Marguerite Valentine

Marguerite Valentine

Books for the Psychologically Minded

My Name Is Echo

My Name Is Echo Covers“I waited for ten minutes and then I closed in on him. I could see JF sitting at his desk under the window. His hand was on the touch pad of his computer and he was looking intently at the screen. I had to be fast. I stood on the pavement in the shadows, pulled on my mask, then keeping to the wall, slithered down the steps. I reached basement level. I stood watching him. He was oblivious to my presence and to the security light which snapped on. I tapped lightly on the window. He glanced up. I pressed my contorted rubber face against his window, dragging my hands down as if I was clawing my way in.”

Urban, angry and quirky, Echo is a young woman who won’t take no for an answer. Written in her own words, she  tells the story of her journey from childhood to adulthood. With more than her fair share of joys, fears, and disappointments, it’s men that cause her the most grief.

From the unaccountable disappearance of her first love, her failure to seduce Gareth, a Welsh poet, to a traumatic betrayal of trust, Echo finally concludes enough is enough. She plans revenge but in her own sweet idiosyncratic way. Told with dark humour, this is a tale of sexual politics for the twenty-first century.

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The current edition is published by Sideways On Publications.

First published by Silverwood Books 11/01/2016 as ISBN 978-1-78132-415-8.
Follow Do the Write Thing !’s board ‘ECHO’ on Pinterest.

Follow Do the Write Thing !’s board ‘ECHO’ on Pinterest.

Reviews for this book:

    REVIEW: Echo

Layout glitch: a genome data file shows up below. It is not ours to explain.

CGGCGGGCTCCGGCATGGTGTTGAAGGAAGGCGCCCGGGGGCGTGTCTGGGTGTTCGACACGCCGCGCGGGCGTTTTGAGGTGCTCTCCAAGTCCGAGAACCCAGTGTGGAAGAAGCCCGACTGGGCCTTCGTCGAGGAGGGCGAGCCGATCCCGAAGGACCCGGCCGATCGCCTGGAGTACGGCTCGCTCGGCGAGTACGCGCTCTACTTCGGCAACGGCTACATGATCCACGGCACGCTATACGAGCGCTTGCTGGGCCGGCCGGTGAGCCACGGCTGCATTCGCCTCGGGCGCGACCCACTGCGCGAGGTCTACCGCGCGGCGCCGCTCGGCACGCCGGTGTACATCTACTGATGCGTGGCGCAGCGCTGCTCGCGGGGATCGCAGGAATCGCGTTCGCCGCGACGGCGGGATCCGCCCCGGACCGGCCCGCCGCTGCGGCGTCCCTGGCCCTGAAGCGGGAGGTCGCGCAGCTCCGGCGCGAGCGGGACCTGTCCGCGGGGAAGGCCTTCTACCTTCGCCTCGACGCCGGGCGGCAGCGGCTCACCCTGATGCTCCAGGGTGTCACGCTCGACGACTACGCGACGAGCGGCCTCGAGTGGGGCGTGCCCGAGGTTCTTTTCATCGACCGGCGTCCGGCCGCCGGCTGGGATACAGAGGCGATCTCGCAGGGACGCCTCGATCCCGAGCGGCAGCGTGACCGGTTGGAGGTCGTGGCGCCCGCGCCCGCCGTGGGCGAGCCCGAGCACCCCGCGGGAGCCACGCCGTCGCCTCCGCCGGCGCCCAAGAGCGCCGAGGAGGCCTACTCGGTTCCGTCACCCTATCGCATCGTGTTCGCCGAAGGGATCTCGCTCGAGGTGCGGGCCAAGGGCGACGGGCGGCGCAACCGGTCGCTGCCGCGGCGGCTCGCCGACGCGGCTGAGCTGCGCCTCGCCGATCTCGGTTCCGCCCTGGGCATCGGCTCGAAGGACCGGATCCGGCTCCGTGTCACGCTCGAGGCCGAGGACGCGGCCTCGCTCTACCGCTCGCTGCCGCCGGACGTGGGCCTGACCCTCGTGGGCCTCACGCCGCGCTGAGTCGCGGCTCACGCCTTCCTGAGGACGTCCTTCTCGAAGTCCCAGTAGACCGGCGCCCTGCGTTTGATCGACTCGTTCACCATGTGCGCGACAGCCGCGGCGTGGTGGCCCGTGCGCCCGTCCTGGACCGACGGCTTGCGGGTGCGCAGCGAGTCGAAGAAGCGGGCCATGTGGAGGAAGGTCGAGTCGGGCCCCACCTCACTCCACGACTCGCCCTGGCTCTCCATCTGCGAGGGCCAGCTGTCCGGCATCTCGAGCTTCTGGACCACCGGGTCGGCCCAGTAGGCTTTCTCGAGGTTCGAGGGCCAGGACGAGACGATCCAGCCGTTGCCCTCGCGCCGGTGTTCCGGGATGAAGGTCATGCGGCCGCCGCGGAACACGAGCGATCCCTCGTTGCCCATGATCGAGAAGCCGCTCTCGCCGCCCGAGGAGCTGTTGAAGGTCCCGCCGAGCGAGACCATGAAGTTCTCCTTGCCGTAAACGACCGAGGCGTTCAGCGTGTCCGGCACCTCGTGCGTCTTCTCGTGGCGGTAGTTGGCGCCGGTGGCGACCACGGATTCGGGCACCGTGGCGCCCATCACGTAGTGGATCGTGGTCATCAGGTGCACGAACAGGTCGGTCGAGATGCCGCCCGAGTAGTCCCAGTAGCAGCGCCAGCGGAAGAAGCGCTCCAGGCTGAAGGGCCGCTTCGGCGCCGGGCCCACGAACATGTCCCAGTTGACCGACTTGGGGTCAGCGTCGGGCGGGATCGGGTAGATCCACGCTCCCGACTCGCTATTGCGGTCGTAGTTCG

Bristol author Marguerite Valentine's new novel Echo documents a young girl's transition from troubled adolescence to adulthood in uncompromising detail. Stylistically, meanwhile, the book seamlessly melds realism and magical realism. Marguerite took time out of her busy schedule to talk to Bristol/24! 7 - starting with her influences and background and when she began to write. "Thinking about influences on my writing, I realised fairly early on that for many, life is tough, usually because they've been dealt a bad hand of cards - but it's how they play those cards that's of interest to me. My work and background in sociology has helped to make sense of that, as well as having lived in London and visited some of the more remote parts of the UK. As a child Marguerite was an avid reader, sometimes changing library books twice in one day. "The stories I read, the places I've lived in, and the people I've met live on in my imagination, and these thoughts and experiences are the basis for my novels. I've always loved writing. At first I wrote academic papers on psychology, eventually moving onto film analysis and from there, I began writing fiction. Stories bring everything together - people, places, events - but, more excitingly, I can go with my characters wherever the story takes me." Echo has been described as a book for young people. Did Marguerite write it for a target audience? "As a therapist and ex-childcare social worker I've realised that how some young women see the world is often misunderstood. I wanted to write something from their point of view, to show how their feelings, aims and mistakes are often linked with earlier experiences. Echo is an anti-hero but she's a sympathetic character, and one I hope that the reader will like and feel warmth towards. My target audience is anyone interested in how and why young people develop the way they do." The novel also examines the importance of a strong, positive father f1gure in the development of strong young women - and, conversely, the negative effects of abusive therapist-client relationships. "In Western society, the father-daughter relationship is not seen as fundamental as is the mother's role. Yet he contributes from a different perspective to who she is, her femininity, her dreams and desires. In my novel, both Echo and Ivan struggle to come to terms with not knowing their father and Gareth's role in the story is important here. He represents the good father, the one who sees through Echo's attempts to seduce him to the desperation that lies underneath. "JF [the novel's therapist] is a maverick- but the sexual and emotional exploitation of clients does go on. I would hope it's rare. It's certainly something that training organisations are aware of, which is why therapists are supervised closely during training and after they've qualified." And what does the future hold for Marguerite I’m working on a sequel to my f1rst novel, Between the Shadow and the Soul. The main character is an undercover agent employed by a private security f1rm to infiltrate an environmental pressure group. It just so happens he's the baby now grown up, the one Flori stole in that story. "The story begins during the 2008 financial crisis and brings together the personal and political in a much starker way than my previous work. But it's all part of ongoing quest to understand what motivates people, how this influences their lives - and how they might change." Lou Trimby - Bristol 24/7